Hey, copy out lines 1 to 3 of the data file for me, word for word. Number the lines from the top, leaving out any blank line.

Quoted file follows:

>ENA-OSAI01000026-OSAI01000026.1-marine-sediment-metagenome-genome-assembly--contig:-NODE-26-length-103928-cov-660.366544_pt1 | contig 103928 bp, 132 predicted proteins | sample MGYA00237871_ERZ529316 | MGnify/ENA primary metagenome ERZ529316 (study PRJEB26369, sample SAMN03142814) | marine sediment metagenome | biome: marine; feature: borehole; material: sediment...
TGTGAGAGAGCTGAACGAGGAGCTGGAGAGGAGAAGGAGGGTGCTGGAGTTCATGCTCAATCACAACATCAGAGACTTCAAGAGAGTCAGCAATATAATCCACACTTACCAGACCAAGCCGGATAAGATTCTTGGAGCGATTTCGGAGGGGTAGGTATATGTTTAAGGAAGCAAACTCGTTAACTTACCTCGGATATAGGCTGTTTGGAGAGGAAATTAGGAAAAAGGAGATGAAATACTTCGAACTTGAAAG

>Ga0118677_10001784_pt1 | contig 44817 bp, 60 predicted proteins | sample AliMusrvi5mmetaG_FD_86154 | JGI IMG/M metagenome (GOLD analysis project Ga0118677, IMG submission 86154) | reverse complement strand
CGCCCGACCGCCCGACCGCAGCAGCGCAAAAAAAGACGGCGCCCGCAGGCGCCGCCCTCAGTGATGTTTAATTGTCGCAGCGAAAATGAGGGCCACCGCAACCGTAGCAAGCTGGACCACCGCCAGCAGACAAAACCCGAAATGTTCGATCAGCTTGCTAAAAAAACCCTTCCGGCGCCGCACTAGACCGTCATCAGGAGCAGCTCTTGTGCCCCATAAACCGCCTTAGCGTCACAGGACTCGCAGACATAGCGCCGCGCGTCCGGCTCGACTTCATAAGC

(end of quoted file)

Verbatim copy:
>ENA-OSAI01000026-OSAI01000026.1-marine-sediment-metagenome-genome-assembly--contig:-NODE-26-length-103928-cov-660.366544_pt1 | contig 103928 bp, 132 predicted proteins | sample MGYA00237871_ERZ529316 | MGnify/ENA primary metagenome ERZ529316 (study PRJEB26369, sample SAMN03142814) | marine sediment metagenome | biome: marine; feature: borehole; material: sediment...
TGTGAGAGAGCTGAACGAGGAGCTGGAGAGGAGAAGGAGGGTGCTGGAGTTCATGCTCAATCACAACATCAGAGACTTCAAGAGAGTCAGCAATATAATCCACACTTACCAGACCAAGCCGGATAAGATTCTTGGAGCGATTTCGGAGGGGTAGGTATATGTTTAAGGAAGCAAACTCGTTAACTTACCTCGGATATAGGCTGTTTGGAGAGGAAATTAGGAAAAAGGAGATGAAATACTTCGAACTTGAAAG

>Ga0118677_10001784_pt1 | contig 44817 bp, 60 predicted proteins | sample AliMusrvi5mmetaG_FD_86154 | JGI IMG/M metagenome (GOLD analysis project Ga0118677, IMG submission 86154) | reverse complement strand